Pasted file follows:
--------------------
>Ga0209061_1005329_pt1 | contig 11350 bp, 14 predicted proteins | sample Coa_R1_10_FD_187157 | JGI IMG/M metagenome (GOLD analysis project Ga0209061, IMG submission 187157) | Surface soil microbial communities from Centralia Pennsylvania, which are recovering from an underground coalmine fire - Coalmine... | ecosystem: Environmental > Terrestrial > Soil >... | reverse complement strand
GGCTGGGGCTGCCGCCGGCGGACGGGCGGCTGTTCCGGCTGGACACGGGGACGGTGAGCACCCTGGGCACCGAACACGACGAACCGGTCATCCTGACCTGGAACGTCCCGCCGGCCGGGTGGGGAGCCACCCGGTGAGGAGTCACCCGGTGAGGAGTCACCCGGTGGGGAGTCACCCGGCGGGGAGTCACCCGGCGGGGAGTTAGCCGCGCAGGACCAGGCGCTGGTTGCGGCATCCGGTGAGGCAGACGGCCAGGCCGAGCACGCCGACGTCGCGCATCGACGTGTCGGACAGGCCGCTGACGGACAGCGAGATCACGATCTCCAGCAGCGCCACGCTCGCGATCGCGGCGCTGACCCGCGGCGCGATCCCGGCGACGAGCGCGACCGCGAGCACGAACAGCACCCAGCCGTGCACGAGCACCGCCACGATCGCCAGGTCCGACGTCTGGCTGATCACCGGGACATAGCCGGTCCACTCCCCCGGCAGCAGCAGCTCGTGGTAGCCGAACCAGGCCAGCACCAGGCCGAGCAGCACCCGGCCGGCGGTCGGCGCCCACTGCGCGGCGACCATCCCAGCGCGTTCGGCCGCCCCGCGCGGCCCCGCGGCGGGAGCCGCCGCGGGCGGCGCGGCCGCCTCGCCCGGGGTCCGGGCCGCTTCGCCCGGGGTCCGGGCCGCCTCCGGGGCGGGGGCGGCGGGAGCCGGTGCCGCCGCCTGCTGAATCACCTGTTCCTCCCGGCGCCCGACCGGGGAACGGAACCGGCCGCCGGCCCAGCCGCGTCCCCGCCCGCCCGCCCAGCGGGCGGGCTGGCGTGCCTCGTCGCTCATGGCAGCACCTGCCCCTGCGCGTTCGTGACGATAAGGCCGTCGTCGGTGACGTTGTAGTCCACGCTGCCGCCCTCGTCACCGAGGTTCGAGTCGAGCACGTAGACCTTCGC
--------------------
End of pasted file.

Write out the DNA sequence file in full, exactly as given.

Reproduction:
>Ga0209061_1005329_pt1 | contig 11350 bp, 14 predicted proteins | sample Coa_R1_10_FD_187157 | JGI IMG/M metagenome (GOLD analysis project Ga0209061, IMG submission 187157) | Surface soil microbial communities from Centralia Pennsylvania, which are recovering from an underground coalmine fire - Coalmine... | ecosystem: Environmental > Terrestrial > Soil >... | reverse complement strand
GGCTGGGGCTGCCGCCGGCGGACGGGCGGCTGTTCCGGCTGGACACGGGGACGGTGAGCACCCTGGGCACCGAACACGACGAACCGGTCATCCTGACCTGGAACGTCCCGCCGGCCGGGTGGGGAGCCACCCGGTGAGGAGTCACCCGGTGAGGAGTCACCCGGTGGGGAGTCACCCGGCGGGGAGTCACCCGGCGGGGAGTTAGCCGCGCAGGACCAGGCGCTGGTTGCGGCATCCGGTGAGGCAGACGGCCAGGCCGAGCACGCCGACGTCGCGCATCGACGTGTCGGACAGGCCGCTGACGGACAGCGAGATCACGATCTCCAGCAGCGCCACGCTCGCGATCGCGGCGCTGACCCGCGGCGCGATCCCGGCGACGAGCGCGACCGCGAGCACGAACAGCACCCAGCCGTGCACGAGCACCGCCACGATCGCCAGGTCCGACGTCTGGCTGATCACCGGGACATAGCCGGTCCACTCCCCCGGCAGCAGCAGCTCGTGGTAGCCGAACCAGGCCAGCACCAGGCCGAGCAGCACCCGGCCGGCGGTCGGCGCCCACTGCGCGGCGACCATCCCAGCGCGTTCGGCCGCCCCGCGCGGCCCCGCGGCGGGAGCCGCCGCGGGCGGCGCGGCCGCCTCGCCCGGGGTCCGGGCCGCTTCGCCCGGGGTCCGGGCCGCCTCCGGGGCGGGGGCGGCGGGAGCCGGTGCCGCCGCCTGCTGAATCACCTGTTCCTCCCGGCGCCCGACCGGGGAACGGAACCGGCCGCCGGCCCAGCCGCGTCCCCGCCCGCCCGCCCAGCGGGCGGGCTGGCGTGCCTCGTCGCTCATGGCAGCACCTGCCCCTGCGCGTTCGTGACGATAAGGCCGTCGTCGGTGACGTTGTAGTCCACGCTGCCGCCCTCGTCACCGAGGTTCGAGTCGAGCACGTAGACCTTCGC